Former French Resistance Fighter Breaks Silence, Prompting Search for Mass Grave of German Soldiers

In Southern France, the search for 47 executed Wehrmacht soldiers will begin on Tuesday. Former French Resistance fighter Edmond Reveil broke the silence about the mass shooting of prisoners of war during World War II, initiating the investigations.

According to France 3, ground radar will be used to locate the presumed mass grave until Friday. If the Germans are found at the suspected site, the Volksbund Deutsche Kriegsgraberfürsorge (German War Graves Commission) will arrange for their exhumation and burial in a German military cemetery, as announced by the French Ministry of Defense. The identity of the Germans is not yet known.

The Germans were shot in June 1944 following a massacre by the Waffen-SS against the civilian population in Tulle and the annihilation of the village of Oradour-sur-Glane, a war crime that became a symbol of Nazi barbarism in France. It was generally known that the Germans, along with a Frenchwoman accused of collaboration, were shot in a wooded area. However, all parties involved remained silent about the circumstances. The last surviving witness recently broke his silence at the age of 98.

At the time, 19-year-old Reveil was part of a resistance group that had captured numerous German soldiers during an attack in Tulle. They withdrew with the prisoners to a poorly accessible wooded area. “We didn’t know what to do with them,” Reveil recalls in an interview with the newspaper “La Montagne.” “We received the order to shoot them,” he reports. Each of them was supposed to kill one of the Germans. Since no one wanted to shoot the woman, they drew lots. “We forced them all to dig their own graves. Then we poured lime into them. It smelled like blood,” he said.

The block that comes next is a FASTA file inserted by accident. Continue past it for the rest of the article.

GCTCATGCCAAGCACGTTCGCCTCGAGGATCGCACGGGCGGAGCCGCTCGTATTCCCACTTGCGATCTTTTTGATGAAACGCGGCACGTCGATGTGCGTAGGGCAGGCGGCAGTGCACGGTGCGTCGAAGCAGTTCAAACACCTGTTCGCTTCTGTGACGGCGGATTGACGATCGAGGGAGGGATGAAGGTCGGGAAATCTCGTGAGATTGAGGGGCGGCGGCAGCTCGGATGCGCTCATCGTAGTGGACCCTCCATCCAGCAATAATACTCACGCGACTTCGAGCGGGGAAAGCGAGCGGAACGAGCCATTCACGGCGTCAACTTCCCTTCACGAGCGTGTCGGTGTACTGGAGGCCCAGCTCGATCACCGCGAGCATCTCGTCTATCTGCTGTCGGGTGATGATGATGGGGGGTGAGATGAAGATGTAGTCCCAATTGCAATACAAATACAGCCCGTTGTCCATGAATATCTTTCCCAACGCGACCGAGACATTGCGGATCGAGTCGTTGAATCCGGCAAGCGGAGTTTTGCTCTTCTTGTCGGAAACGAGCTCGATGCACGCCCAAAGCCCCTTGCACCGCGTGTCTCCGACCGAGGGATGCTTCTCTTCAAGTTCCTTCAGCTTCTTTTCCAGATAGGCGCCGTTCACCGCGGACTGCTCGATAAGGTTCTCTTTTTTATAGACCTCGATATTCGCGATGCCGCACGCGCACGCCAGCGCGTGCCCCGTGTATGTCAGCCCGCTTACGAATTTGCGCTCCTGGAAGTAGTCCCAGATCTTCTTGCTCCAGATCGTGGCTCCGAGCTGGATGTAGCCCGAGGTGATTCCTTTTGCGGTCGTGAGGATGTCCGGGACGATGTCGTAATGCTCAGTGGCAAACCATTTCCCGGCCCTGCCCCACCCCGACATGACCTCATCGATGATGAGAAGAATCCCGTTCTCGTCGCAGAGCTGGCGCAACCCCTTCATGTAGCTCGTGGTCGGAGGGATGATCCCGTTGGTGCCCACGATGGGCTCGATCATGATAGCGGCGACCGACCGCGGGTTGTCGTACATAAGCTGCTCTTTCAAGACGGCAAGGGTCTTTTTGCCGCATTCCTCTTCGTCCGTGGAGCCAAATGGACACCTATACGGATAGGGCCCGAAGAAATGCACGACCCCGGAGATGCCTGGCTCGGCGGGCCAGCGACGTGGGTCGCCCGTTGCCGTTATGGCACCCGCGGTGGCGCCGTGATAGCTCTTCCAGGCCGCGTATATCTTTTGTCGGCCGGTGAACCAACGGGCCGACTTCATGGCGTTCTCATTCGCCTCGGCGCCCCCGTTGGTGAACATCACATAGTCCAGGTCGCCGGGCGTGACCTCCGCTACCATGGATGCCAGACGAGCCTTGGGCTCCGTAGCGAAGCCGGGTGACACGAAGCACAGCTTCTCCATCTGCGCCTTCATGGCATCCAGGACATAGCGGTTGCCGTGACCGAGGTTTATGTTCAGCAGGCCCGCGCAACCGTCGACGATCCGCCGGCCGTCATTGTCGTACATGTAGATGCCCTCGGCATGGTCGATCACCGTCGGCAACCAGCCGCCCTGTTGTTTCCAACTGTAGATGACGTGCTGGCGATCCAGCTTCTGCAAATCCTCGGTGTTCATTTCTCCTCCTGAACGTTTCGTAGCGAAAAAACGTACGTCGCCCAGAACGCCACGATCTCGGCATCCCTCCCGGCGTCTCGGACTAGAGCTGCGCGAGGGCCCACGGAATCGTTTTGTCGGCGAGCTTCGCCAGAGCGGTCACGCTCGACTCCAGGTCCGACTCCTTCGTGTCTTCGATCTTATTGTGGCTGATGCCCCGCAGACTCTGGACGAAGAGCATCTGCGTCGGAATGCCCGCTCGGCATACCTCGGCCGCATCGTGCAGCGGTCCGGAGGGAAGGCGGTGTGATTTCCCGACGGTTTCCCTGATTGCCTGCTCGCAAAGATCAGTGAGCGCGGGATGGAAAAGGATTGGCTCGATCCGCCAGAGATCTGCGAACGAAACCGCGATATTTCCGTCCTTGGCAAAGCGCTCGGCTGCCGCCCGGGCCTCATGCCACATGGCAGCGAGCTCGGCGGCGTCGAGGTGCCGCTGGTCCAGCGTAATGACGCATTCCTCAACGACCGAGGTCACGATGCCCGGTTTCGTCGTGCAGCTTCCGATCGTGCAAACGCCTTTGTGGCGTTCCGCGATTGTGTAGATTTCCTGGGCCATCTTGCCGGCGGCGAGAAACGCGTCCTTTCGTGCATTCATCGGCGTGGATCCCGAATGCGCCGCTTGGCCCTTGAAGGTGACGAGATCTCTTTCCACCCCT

Detailed information about Reveil’s testimony can be found here: 98-Year-Old Frenchman Breaks Silence on Alleged War Crime in 1944.

The executed soldiers are said to rest in two mass graves. One with eleven bodies is said to have been located in 1967 under the strictest secrecy. The remaining deceased are believed to be buried about a hundred meters away, underground.

The data analysis is expected to take about four weeks. Only after that will a decision be made on when and where to dig. If human remains are found, they will be sent to a laboratory in Marseille. The identity of the Germans is not yet known.